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green streets
thoughts, ideas + dialogues on urban revitalization, smart growth + neighborhood development
Curated by Lauren Moss
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The City In Motion: Architecture + Mobility

The City In Motion: Architecture + Mobility | green streets | Scoop.it

Cities never stand still, so why should architecture? The future of buildings is adaptability, and mobility can augment the special powers of architecture to encompass greater experiences, while contributing more to the urban whole at large. Still, it’s not enough for buildings to move on their own; it’s the development and infrastructural connective tissues between and beyond city blocks that proves just as important.

The way we get around the city is changing, and so the services that the city has to offer are shifting as well. Fixed institutions like universities and libraries will need to be just as agile as food trucks. Commerce can venture out from their flagship shops on Soho and literally “pop-up” and sprout throughout the city. Similarly, more will be expected from cars and automobile circulation, just as larger urban developments will need to be embedded with urban spaces.

Motion is the key to the future of the city, and the A+: Mobility Award will honor the best project that reflects this fundamental shift...

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Mobility shapes the Metropolis

Mobility shapes the Metropolis | green streets | Scoop.it
Mobility shapes our metropolises - The Audi Urban Future Award 2012 seeks to identify new ideas for future urban mobility. To this end, six architectural offices are busy analyzing changes in mobility worldwide.

The experts more or less agree that in the future around 70 percent of the world’s population will live in megacities of eight or more million inhabitants. It’s an immense challenge for the politicians and for society, and companies and corporate groups will likewise have to square up to what will be emphatically different living conditions. “We want to learn to understand this situation and these metropolises in order actively to help shape the mobility of tomorrow,” declares Rupert Stadler, CEO of Audi AG.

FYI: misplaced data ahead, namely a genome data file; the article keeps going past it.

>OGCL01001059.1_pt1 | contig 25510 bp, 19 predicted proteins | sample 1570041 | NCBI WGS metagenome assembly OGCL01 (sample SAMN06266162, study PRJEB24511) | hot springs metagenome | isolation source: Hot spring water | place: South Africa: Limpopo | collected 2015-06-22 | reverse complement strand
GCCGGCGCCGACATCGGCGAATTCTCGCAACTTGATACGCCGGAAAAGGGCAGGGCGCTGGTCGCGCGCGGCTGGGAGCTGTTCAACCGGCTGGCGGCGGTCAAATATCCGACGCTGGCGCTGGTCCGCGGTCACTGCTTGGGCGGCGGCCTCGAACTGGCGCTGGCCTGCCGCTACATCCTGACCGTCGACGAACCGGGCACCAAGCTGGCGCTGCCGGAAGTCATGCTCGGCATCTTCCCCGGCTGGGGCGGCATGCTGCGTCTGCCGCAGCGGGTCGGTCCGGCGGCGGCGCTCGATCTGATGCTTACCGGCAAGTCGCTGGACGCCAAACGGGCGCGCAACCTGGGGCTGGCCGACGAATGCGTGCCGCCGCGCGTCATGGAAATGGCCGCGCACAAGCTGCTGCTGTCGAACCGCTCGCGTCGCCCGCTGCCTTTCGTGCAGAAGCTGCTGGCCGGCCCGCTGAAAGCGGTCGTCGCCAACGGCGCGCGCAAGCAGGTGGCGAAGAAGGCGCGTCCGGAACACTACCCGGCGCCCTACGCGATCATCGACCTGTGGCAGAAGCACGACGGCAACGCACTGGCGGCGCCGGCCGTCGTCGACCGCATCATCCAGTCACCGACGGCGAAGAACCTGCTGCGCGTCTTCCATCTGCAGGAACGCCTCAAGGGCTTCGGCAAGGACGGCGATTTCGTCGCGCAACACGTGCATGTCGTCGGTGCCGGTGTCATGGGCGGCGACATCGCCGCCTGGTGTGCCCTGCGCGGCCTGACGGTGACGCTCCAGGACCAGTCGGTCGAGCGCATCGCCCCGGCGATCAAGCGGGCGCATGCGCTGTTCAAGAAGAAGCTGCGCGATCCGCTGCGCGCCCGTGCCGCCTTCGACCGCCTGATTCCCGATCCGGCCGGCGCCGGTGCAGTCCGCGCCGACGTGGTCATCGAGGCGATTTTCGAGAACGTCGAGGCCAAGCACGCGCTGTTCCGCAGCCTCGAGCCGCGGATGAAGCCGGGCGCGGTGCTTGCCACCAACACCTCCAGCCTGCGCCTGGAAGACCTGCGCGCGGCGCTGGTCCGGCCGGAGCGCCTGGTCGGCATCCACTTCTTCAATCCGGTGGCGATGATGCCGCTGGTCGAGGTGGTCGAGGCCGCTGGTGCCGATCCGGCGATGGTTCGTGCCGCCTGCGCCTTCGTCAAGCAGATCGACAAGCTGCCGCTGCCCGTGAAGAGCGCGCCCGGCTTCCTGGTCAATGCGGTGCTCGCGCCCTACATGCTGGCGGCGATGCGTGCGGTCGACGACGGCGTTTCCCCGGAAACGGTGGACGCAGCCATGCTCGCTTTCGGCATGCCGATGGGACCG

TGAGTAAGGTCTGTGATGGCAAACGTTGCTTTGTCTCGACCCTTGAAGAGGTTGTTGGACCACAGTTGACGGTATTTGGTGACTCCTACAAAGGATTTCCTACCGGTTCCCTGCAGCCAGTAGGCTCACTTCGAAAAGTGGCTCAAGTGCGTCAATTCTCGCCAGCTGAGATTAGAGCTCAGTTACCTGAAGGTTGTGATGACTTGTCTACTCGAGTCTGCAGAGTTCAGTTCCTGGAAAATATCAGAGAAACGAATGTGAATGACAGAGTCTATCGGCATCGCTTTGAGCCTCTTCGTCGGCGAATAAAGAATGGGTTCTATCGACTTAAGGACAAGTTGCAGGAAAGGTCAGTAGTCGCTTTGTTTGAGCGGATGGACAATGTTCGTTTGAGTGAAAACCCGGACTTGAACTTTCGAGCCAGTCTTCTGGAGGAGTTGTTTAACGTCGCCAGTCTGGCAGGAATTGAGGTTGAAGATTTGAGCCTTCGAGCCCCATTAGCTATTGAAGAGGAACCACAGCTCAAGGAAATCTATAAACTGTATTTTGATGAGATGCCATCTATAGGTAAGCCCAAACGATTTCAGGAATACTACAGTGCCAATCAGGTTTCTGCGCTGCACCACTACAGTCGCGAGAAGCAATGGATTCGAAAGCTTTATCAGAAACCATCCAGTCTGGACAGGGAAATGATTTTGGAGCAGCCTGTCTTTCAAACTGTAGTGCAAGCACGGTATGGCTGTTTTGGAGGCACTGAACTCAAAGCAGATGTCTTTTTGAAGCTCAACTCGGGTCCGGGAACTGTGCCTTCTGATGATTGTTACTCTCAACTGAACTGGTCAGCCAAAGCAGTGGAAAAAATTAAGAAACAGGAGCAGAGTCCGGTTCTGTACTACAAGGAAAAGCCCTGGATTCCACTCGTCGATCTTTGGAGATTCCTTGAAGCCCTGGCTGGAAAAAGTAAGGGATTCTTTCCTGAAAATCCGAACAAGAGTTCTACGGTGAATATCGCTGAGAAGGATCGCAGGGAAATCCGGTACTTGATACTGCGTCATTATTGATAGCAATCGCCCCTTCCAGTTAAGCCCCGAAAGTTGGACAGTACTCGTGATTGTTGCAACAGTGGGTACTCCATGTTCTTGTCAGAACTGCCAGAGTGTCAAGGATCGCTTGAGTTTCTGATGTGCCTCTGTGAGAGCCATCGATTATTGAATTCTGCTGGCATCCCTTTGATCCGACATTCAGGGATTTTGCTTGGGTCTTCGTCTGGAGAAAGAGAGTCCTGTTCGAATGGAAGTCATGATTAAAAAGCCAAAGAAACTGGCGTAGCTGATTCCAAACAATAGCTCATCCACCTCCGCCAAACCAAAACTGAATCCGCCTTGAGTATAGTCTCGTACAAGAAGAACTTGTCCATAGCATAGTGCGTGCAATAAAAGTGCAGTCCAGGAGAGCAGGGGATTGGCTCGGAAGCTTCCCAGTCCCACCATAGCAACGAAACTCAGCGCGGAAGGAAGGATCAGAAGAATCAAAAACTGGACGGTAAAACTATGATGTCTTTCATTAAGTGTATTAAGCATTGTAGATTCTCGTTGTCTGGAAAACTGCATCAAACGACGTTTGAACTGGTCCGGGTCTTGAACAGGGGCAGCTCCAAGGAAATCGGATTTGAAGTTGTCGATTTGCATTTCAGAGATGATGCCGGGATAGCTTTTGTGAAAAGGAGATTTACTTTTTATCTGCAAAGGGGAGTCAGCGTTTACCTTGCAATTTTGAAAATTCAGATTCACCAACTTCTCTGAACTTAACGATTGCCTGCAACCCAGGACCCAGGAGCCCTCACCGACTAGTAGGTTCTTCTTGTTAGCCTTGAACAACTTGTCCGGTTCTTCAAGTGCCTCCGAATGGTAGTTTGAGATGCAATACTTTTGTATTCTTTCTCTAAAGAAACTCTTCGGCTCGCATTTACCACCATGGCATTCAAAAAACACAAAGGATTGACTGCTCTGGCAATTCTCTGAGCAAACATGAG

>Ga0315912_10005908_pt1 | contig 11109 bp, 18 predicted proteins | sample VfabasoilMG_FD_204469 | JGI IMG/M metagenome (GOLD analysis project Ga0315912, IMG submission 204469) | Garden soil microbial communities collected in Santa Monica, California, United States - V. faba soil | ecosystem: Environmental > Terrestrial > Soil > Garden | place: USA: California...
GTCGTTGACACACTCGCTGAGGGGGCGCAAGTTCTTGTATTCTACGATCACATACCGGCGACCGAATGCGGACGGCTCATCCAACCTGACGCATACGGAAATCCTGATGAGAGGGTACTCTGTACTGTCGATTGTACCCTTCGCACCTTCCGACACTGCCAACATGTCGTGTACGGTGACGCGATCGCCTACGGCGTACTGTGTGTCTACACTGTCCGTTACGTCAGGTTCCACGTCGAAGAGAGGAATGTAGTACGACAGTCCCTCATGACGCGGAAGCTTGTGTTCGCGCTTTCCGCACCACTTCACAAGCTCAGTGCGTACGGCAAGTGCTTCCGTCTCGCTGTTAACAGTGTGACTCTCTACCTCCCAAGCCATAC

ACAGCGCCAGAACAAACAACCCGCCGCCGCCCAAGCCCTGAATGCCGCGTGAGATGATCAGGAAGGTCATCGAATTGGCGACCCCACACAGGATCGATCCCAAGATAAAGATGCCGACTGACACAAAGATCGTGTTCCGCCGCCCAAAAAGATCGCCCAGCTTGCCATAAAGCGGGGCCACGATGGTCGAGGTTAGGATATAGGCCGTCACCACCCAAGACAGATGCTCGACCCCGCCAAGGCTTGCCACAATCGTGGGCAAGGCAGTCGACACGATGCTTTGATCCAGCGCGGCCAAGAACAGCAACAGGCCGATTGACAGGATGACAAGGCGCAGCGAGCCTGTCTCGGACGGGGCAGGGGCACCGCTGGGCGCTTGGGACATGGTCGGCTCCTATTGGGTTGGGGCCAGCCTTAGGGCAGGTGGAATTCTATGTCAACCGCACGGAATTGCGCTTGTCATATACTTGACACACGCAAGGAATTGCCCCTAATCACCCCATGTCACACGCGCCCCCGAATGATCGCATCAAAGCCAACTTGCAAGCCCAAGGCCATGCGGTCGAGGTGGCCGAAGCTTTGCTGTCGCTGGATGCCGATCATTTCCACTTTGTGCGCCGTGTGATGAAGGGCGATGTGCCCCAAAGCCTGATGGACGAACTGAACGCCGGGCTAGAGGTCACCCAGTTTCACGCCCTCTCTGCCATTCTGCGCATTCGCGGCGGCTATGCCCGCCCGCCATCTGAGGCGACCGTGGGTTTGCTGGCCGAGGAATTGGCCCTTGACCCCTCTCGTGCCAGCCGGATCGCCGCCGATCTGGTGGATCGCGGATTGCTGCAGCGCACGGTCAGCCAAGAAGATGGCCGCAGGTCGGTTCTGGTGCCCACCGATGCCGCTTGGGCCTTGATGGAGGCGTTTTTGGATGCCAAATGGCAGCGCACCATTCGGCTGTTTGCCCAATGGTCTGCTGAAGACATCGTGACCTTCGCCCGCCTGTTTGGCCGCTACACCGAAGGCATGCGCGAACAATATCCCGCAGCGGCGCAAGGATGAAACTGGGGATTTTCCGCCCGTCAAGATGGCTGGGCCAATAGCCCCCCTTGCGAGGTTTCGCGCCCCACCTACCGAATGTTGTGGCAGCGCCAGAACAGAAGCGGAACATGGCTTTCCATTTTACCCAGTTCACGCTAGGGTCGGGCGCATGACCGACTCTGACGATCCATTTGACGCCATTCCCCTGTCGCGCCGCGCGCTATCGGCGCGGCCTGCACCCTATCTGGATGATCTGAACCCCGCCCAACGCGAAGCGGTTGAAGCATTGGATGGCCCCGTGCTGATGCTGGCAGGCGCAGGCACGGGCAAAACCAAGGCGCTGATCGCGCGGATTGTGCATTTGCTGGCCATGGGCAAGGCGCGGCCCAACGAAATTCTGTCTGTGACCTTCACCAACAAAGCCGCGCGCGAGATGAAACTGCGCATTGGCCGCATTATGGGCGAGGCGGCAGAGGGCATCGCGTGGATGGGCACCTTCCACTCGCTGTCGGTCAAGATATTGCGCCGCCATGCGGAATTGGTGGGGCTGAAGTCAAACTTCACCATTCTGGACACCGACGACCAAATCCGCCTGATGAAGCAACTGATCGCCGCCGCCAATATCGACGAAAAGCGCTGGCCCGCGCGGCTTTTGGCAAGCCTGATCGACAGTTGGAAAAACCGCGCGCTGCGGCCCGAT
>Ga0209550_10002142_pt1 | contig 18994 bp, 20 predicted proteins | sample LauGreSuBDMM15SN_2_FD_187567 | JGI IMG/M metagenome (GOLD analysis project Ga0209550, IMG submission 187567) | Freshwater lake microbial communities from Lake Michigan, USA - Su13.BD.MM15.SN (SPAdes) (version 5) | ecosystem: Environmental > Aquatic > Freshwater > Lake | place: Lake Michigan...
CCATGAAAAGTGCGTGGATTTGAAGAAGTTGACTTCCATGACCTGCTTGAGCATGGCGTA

To this end, the Ingolstadt-based company launched the Audi Urban Future Initiative and has now for the second time in this context announced an international architects’ prize. Stylepark supports and curates the project: this year six architectural and urban planning offices from metropolitan regions and conurbations have been invited to participate by thinking about mobility conditions on the ground and create visions of future mobility scenarios. Yet the basic situation today is anything but inform...

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Cities on Rails: Mobile Master Plan Turns Trains into Towns

Cities on Rails: Mobile Master Plan Turns Trains into Towns | green streets | Scoop.it

Modular thinking is brilliant and infectious, expanding and spreading from industrial-revolution technologies to three-dimensional printing... even to cities!


The Swedish architecture firm Jagnefalt Milton explores this issue in their daring and award-winning design of A Rolling Master Plan, conceived of as a way to utilize existing rail routes to shift entire towns – or even cities – worth of people and places.


Consider seasonal migrations, for instance: festivals, markets, concerts and other events that move throughout the year. What if they could take their architecture with them as they traveled? Then there are hotels, restaurants and other commercial functions that see demand change over time as well as by season. What if they could deploy rooms or eateries around a country at will? Sure, it is conceptual, but the real-life applications are astonishing once you start thinking about ways buildings could adapt if only they could move more freely...

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Sustainable Mobility in Future Cities

Sustainable Mobility in Future Cities | green streets | Scoop.it
The exhibition Our Cities, Ourselves commissioned 10 architects to imagine how a specific area of their cities could be transformed, with the prioritisation of pedestrians emerging as a key concept.

Towards 2030, the global urban population is expected to be 60 percent. All of the renovation projects explore how cities would be if they were redesigned for people, not cars, and follow principles for sustainable mobility drafted by Jan Gehl and the Institute for Transportation and Development Policy. Most projects seek to create more public space and introduce alternative transportation to solve pressing issues in the selected cities...

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